The Supreme Court on Monday said there cannot be a “complete ban” on holding protests and sit-ins at places like Jantar Mantar and Boat Club in New Delhi and asked the Centre to frame guidelines for according sanctions to such events.
A bench comprising justices A K Sikri and Ashok Bhushan said there was a need to strike a balance between conflicting rights such as the right to protest and the right of citizens to live peacefully.
“There cannot be a complete ban on holding protests at places like Jantar Mantar and Boat Club (near India Gate),” the bench said, while directing the Centre to frame guidelines on the matter.
The verdict came on a batch of petitions, including one filed by the Mazdoor Kisan Shakti Sangathan, challenging the decision of the National Green Tribunal (NGT) to ban all kinds of protests at the said places.
The NGT had, on October 5 last year, banned all protests and dharnas around the historic Jantar Mantar in Delhi, which has been a hotspot of many agitations over the past decades, saying such activities violated environmental laws.
The green panel had said the State had totally failed to protect the right of a citizen to enjoy a pollution-free environment at the Jantar Mantar Road area, which is located close to Connaught Place at the heart of the national capital.
It had added that it was the duty of the State to ensure that the rights of the people to live a peaceful and comfortable life were not infringed by those who created noise pollution in the name of their right to freedom of speech and expression, which could never be unlimited.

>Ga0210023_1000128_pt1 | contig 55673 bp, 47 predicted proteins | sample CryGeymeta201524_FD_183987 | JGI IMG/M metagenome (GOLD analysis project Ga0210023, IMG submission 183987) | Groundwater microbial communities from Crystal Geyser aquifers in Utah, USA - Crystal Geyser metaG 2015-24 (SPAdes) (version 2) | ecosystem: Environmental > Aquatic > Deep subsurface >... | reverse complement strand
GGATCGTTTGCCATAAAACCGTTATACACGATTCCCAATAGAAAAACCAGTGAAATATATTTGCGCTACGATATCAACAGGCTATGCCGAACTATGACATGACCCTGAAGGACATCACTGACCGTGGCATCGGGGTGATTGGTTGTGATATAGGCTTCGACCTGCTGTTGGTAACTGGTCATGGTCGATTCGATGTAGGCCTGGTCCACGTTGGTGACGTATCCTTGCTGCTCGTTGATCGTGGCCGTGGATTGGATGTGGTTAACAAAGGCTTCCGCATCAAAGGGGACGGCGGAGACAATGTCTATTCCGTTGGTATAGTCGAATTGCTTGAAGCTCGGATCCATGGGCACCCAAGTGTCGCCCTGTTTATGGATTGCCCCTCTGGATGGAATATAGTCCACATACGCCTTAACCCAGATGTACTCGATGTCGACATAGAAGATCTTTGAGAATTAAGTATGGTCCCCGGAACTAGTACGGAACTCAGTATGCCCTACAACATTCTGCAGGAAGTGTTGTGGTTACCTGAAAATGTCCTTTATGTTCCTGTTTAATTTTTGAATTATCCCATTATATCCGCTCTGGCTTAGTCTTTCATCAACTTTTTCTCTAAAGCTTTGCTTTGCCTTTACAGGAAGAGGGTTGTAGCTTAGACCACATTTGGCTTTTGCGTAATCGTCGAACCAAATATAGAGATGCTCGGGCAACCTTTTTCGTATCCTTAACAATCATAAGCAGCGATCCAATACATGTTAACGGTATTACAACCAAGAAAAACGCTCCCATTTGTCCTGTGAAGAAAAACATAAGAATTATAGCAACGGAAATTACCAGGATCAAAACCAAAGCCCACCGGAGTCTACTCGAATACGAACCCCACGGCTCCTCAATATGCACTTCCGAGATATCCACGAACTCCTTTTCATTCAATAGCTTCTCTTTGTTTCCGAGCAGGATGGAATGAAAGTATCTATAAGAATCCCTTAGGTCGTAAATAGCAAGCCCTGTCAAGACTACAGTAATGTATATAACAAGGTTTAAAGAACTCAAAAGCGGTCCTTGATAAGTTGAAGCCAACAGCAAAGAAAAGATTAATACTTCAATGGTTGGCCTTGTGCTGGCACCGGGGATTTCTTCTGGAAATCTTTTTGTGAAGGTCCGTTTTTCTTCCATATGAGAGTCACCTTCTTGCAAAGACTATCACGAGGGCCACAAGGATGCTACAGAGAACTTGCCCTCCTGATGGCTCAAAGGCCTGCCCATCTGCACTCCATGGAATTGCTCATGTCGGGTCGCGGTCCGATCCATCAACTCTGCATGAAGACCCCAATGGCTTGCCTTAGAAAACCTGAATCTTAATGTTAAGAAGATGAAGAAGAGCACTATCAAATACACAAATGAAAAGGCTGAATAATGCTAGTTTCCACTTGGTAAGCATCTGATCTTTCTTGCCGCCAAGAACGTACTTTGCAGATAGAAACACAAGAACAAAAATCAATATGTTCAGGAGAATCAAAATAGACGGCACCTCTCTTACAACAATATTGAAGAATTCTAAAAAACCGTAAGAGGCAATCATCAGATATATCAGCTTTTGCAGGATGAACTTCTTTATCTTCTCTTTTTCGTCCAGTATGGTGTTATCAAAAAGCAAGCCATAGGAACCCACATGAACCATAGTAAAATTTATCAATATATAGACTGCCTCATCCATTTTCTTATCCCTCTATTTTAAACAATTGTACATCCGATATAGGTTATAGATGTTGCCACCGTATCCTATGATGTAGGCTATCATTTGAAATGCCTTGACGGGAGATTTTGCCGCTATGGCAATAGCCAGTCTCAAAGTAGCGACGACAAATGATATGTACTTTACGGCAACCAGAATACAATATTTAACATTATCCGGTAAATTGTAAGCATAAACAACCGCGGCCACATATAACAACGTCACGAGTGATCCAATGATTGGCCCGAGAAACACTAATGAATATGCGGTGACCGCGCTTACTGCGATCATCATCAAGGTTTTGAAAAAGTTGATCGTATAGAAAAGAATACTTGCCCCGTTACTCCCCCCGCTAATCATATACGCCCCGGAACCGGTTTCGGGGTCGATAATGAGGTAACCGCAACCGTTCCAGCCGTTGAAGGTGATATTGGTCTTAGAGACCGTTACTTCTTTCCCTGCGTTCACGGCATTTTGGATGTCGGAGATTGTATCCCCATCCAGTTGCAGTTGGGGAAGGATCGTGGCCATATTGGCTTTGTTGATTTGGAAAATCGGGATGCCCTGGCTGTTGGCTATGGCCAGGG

The tribunal had directed the authorities to shift the protesters to an alternative site at the Ramleela Grounds in Ajmeri Gate “forthwith”.
“The environmental condition at Jantar Mantar Road in relation to noise pollution, cleanliness, management of waste and public health has grossly deteriorated. Besides, constant dharna, slogans, noise pollution, health problems due to unhygienic conditions generated by the agitators round-the-clock is unique in the instant case,” the NGT had said.
It had also said those participating in protests and raising slogans through loudspeakers had no right to compel the petitioner and others living in the area to tolerate it day and night.
The NGT verdict had come on a plea moved by one Varun Seth and others, alleging that processions and agitations held by social groups, political parties, NGOs at Jantar Mantar Road were a major source of noise pollution in the area.